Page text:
Shulchan Aruch Even Haezer 21- 5
It is forbidden to be served by a woman at all, whether she is an adult or a minor, whether a slave or free, lest he come to have forbidden thoughts. What service were they speaking of? Washing his face, hands, and feet,--
Rema. Some say that all this is forbidden only when they are alone, but in a place like a bathhouse where many people are found, one may be washed by an idolatrous slave woman, and this is the custom. And some say that anything not done in an affectionate manner where his intent is only for Heaven's sake, is permitted. Thus the custom is to be lenient in these things.
Bach Quotes the Maharshal “ For this reason the minhag is to dance with the Kallah (hand in hand)
so that her husband will love her or for the kovod of her father, however, Talmidei Chachamim,
should refrain” (dancing with the kallah)
The Bach adds that in his country (Galicia) “the minhag was, even for Gedolim to dance with the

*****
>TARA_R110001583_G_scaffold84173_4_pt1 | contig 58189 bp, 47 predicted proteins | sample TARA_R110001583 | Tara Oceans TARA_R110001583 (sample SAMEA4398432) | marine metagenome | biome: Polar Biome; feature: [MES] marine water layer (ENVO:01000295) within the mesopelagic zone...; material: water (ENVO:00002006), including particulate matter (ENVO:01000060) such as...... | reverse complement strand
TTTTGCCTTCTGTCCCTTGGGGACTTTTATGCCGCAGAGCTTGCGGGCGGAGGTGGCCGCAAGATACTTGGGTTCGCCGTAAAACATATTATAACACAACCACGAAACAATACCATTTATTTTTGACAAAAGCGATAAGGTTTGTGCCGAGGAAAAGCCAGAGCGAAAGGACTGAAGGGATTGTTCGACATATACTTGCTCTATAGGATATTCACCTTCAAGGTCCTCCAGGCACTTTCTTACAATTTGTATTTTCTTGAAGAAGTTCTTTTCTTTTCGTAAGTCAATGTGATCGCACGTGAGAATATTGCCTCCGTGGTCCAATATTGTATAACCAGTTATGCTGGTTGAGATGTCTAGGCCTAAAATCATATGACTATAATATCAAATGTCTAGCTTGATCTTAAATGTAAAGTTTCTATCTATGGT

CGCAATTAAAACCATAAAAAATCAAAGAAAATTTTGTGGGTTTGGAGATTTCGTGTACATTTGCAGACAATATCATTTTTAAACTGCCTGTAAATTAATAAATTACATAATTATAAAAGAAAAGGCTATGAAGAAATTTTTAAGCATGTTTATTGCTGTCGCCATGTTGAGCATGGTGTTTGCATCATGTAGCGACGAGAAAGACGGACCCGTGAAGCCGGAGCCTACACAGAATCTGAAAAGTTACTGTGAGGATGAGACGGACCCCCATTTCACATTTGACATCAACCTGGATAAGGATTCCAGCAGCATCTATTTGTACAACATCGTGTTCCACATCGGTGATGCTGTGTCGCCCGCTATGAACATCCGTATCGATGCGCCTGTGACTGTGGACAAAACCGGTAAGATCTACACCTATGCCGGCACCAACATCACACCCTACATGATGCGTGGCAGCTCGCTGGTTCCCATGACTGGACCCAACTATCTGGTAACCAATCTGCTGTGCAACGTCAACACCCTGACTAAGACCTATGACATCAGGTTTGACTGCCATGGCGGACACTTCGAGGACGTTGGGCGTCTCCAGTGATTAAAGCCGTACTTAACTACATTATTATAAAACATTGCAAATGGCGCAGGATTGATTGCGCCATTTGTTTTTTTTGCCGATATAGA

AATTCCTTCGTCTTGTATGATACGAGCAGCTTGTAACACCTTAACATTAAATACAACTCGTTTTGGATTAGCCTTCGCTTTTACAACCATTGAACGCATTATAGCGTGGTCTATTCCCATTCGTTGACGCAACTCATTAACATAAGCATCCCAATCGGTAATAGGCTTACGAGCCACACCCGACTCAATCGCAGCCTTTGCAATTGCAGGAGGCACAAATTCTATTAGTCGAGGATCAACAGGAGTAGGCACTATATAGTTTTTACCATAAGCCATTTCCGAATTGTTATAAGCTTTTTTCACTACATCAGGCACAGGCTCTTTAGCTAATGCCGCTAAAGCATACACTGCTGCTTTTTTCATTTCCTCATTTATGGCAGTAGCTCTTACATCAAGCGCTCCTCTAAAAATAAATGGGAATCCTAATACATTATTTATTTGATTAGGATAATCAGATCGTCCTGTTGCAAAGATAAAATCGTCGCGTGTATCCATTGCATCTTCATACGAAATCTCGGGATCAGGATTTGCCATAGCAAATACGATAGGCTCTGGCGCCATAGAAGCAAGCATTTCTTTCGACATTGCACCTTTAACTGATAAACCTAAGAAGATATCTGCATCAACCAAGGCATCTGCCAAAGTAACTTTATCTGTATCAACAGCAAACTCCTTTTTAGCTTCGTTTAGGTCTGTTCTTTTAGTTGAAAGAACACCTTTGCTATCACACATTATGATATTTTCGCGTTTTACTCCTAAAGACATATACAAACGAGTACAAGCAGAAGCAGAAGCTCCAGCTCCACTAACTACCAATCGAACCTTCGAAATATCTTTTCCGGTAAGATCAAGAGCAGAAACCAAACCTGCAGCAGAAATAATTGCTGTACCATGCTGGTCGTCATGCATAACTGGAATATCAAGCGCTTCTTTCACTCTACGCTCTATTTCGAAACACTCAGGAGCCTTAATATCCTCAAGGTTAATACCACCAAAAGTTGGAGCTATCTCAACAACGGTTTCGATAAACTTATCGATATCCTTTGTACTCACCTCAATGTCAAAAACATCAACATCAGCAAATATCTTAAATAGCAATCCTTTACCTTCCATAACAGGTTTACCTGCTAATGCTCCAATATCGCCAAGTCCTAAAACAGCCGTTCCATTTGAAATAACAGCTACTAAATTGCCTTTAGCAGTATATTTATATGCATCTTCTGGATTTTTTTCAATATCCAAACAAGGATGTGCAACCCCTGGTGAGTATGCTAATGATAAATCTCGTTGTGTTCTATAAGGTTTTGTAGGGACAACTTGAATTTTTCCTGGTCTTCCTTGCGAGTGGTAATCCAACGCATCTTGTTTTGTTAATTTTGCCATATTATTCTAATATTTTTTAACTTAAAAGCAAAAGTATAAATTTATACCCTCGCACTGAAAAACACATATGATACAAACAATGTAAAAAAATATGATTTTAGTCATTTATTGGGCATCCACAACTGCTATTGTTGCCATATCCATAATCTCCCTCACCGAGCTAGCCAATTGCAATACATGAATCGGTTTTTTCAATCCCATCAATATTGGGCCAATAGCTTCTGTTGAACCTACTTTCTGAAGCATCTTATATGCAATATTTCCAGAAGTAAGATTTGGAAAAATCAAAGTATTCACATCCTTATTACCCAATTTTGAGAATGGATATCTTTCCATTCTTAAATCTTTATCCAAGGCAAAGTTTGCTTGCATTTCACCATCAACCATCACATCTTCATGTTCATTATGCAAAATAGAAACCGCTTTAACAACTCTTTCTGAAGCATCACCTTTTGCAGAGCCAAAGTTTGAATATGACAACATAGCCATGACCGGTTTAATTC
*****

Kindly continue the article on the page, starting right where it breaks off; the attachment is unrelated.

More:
Kallah. Where the minhag is to dance you keep the minhag, where there is no such minhag
then there is an issur (to dance with the Kallah).”
The Poskim who strongly opposed this minhag, (hand in hand) call this a mitzvah haboh beaveiro.
Eventually the Rabonim managed to abolish this minhag of dancing hand in hand with the kallah
and instituted instead to dance with a napkin held by the kallah.
For the father and grandfathers of the kallah there never was a problem holding hands and
therefore the minhag continues on until today.
The Chasidim replaced the napkin with a gartel, probably to keep a further distance from the
Kallah or could be they had no napkins.
Dancing and being measmeach the kallah is a Mitzvah (Tur –mitzvah gedolah) and by using
a gartel or napkin it becomes a MITZVAH instead of a Mitzvah Haboh Beaveiro.
For those who who never had the original minhag (hand in hand) there was no need to
institute the new minhag of using a napkin or gartel. Hence the opposition of the
Yeshivishe people for todays Mitzvah Tanz.